No really-this is a serious question: I am just thinking of the (fairly rare) spam we get on Moodle.org - and we report it,delete it, Helen suspends the accounts etc... is it actually real people who make accounts and then manually type in spam links? Is that their job? Does it work? Do people ever actually follow and use links spammers post? I suppose I am also thinking of those emails we get from Nigeria asking for our assistance in return for many millions of inherited money.. are they real too? Where is the motivation? Is spamming an actual "job"? What's your profession? I am an internet spammer...
Interesting question. I also have a Wordpress installation on my server. It holds a few comments for moderation every day. It's easy enough to tell the spambots because they post irrelevant lines of text which often don't even relate to each other, probably because they're chosen at random from a list. Wordpress is the most widely used CMS in the world so it gets the most attention. I also have an old phpBB installation which regularly gets notifications to activate new accounts even though there's nothing going on there. That's more than likely spambots.
Spambots that target Moodle? Mmm... I don't know enough about it but it doesn't seem worth the effort to me. I mean, a lot Moodles won't be accessible to the public anyway, let alone allow anonymous account creation. If you go onto LinkedIn, you can see a lot of members who basically have job titles that are pseudonyms for marketing. So perhaps they are human beings.
That's such a good question that I've asked my co-worker and anti-spam campaigner from way back (just Google his name plus "spam") if he has any wisdom to contribute.
Let's see if Francis Uy says anything. (We're kind of busy at the moment.)
Yes, spammers are human. And yes, it is a good job for many with English skills in low-wage nations (Nigeria, India, Uzbekistan, etc.). Before email came along, I got hand-written letters from Nigeria doing the same thing. I read a report where a news editor visited Nigeria and interviewed some of the young spammers, phishers, and other con artists. It is a multi-step process which often ends up luring the foolish "rich" Westerner to visit Nigeria and give even more money. The novices send out hundreds of letters, and only need a 0.1% return to make it to the next stage, where older, cleverer con-artists take over.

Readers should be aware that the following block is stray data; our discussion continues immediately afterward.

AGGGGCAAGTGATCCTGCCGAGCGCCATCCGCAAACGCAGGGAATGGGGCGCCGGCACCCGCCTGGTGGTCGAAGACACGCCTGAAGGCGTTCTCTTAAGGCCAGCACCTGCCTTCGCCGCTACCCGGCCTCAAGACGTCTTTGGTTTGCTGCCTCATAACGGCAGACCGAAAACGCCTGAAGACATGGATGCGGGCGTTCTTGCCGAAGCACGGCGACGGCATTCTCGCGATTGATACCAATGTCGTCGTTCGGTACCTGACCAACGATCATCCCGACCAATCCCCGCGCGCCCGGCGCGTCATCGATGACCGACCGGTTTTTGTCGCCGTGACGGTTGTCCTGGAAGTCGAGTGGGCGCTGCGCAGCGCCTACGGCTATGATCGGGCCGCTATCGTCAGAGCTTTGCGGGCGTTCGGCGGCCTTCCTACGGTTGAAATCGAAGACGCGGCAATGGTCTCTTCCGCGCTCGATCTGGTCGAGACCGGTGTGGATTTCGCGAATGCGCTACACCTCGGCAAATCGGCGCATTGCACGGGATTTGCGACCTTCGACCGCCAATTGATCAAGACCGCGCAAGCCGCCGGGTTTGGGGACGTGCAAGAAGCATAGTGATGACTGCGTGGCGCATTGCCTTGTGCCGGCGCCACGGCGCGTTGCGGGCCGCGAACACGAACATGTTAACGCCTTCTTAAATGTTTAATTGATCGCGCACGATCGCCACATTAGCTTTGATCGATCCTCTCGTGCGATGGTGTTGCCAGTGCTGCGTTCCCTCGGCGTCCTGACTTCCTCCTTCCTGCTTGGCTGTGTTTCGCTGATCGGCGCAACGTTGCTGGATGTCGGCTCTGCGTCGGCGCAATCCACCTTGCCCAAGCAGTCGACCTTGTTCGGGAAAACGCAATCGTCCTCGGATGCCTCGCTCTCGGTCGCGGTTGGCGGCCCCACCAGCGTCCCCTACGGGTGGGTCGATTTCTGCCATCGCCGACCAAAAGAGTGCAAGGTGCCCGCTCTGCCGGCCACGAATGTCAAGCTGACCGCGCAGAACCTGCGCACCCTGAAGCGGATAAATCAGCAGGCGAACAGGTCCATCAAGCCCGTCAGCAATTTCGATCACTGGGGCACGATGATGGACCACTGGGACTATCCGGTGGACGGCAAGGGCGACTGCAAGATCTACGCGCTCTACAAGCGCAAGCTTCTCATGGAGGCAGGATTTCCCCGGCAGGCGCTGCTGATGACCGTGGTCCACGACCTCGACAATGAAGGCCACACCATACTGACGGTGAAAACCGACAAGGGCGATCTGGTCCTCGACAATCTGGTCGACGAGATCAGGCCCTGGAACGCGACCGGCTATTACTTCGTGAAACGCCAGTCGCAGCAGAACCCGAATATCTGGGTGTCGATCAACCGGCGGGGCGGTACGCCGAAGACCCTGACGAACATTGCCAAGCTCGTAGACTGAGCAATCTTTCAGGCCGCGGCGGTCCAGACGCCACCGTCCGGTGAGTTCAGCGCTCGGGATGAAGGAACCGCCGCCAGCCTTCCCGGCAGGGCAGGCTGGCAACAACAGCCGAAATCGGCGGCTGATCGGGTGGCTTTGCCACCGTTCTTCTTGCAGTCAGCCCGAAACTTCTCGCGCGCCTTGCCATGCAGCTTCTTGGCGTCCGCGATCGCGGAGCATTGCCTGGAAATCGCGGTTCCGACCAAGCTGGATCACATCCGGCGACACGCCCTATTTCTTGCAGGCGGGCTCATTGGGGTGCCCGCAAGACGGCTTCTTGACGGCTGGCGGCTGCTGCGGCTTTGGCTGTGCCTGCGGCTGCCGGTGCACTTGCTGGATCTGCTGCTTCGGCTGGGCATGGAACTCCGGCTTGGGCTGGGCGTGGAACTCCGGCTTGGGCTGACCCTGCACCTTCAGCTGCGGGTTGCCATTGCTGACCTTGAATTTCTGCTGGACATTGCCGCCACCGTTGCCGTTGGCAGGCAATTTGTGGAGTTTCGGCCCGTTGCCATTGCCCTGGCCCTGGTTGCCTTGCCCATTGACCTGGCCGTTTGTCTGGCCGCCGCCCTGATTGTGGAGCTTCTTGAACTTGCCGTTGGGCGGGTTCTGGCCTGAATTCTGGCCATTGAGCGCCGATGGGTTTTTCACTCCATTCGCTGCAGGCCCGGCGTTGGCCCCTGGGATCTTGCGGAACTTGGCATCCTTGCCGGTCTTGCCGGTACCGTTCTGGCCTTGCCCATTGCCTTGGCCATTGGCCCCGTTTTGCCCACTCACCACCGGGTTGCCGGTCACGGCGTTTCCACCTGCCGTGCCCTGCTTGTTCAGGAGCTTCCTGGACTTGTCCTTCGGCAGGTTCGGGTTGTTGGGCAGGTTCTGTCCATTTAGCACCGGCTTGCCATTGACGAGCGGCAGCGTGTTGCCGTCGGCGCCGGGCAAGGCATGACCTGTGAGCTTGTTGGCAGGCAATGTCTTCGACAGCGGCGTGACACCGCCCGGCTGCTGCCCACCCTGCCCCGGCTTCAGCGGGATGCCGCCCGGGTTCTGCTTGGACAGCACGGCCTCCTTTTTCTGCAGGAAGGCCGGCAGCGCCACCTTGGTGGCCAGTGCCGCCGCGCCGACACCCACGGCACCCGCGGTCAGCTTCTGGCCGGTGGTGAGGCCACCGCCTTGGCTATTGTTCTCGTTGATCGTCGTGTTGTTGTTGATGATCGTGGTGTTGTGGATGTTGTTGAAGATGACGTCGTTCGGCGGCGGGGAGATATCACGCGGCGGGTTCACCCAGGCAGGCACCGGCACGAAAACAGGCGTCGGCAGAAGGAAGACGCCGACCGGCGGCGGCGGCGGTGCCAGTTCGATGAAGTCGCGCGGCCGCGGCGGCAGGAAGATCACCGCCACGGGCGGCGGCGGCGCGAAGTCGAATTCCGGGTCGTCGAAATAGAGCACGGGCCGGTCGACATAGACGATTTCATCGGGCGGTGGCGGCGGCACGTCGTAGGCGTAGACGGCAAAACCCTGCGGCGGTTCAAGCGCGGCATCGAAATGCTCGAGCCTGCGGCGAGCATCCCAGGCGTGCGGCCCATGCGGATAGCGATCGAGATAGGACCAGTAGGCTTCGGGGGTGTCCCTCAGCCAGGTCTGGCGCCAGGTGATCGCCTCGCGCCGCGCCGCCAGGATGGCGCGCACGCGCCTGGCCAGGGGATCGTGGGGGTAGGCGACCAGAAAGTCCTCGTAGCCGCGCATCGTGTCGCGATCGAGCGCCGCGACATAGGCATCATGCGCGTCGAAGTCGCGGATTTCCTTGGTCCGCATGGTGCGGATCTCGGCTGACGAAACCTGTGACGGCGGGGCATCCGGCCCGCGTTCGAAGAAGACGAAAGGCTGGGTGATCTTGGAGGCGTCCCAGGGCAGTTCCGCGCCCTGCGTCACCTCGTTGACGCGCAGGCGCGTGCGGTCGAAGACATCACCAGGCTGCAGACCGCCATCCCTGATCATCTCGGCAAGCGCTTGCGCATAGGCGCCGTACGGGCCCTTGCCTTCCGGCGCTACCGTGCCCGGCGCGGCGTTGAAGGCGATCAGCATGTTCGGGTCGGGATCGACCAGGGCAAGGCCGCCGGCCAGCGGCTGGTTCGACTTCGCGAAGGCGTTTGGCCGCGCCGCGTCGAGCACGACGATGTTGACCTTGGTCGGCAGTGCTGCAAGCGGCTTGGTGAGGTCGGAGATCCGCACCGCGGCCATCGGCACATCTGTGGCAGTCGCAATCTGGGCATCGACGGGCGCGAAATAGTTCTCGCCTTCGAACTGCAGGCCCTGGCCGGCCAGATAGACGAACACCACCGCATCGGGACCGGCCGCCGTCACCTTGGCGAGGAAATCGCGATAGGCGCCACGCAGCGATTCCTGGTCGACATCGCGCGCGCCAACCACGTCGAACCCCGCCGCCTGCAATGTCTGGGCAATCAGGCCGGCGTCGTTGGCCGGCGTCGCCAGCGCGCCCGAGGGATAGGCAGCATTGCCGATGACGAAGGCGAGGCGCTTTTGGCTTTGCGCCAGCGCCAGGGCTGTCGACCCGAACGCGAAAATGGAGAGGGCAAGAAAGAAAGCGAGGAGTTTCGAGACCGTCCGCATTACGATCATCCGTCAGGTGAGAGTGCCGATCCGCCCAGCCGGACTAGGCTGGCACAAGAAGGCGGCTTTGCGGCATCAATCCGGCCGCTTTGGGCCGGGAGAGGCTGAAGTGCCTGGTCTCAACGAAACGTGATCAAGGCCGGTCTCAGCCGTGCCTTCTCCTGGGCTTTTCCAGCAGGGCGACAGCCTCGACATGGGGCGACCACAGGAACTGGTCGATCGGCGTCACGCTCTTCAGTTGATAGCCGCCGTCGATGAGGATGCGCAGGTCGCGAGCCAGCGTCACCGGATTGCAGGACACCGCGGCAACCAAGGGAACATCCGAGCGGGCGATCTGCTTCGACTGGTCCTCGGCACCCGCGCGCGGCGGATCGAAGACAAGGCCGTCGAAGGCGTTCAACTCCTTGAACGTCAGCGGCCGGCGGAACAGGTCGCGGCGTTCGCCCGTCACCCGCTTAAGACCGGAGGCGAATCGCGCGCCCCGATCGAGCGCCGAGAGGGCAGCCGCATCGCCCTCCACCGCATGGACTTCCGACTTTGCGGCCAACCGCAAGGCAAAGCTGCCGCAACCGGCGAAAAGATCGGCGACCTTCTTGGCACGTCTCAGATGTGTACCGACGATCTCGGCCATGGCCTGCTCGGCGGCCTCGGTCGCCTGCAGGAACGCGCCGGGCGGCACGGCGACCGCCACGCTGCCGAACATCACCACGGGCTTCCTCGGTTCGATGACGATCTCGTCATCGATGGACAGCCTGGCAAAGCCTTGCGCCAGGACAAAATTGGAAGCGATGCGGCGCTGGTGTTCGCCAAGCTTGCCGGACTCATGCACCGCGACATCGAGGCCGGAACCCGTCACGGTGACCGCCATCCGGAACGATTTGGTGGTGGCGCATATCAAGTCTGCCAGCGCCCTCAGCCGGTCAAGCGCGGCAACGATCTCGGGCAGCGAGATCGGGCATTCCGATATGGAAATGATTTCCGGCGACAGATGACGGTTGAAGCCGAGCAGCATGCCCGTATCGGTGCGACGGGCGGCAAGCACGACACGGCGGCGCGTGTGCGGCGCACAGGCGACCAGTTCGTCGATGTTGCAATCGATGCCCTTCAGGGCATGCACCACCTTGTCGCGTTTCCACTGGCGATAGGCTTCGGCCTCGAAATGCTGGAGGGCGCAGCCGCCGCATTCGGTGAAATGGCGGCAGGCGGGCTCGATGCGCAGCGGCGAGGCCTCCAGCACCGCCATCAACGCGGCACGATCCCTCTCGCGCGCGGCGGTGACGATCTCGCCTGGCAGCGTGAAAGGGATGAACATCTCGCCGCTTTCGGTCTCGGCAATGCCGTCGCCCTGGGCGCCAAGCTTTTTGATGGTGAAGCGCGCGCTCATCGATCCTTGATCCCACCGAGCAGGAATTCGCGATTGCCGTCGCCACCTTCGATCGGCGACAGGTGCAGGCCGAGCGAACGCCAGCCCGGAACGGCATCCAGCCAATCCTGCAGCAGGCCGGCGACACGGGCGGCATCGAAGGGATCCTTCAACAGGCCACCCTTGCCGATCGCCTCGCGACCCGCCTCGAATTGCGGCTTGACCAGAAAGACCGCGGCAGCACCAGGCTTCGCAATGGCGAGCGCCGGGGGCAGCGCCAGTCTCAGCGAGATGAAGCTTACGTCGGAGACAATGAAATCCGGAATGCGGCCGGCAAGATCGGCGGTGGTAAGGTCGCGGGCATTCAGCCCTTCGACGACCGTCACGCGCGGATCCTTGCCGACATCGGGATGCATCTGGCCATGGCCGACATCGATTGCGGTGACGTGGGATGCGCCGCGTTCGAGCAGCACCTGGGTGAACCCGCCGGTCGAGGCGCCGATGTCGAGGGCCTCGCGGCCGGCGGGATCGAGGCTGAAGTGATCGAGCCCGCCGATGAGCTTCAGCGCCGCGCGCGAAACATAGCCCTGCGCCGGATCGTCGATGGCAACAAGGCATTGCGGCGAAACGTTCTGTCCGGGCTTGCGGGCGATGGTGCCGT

That is the background of the "Nigerian" scam system and I am sure other spam systems have different scenarios, but all boils down to a profitable economic model.
Actually, I have answered spam twice in my life, ignoring thousands and thousands. I got some cheap drugs from Canada this way, and also some software that I needed. But those spam are borderline advertising--not unlike the links and ads we get in Facebook and other social media. So it is an interesting question you raise Mary.
Email spam is mostly automated, but both humans and programs post spam comments, depending on cost and difficulty of login. Hooray for innovation in the free market!
Example human spam job (10 cents per post): http://www.freelancer.com/projects/SEO-Link-Building/DoFollow-Blog-Comments-Wanted.html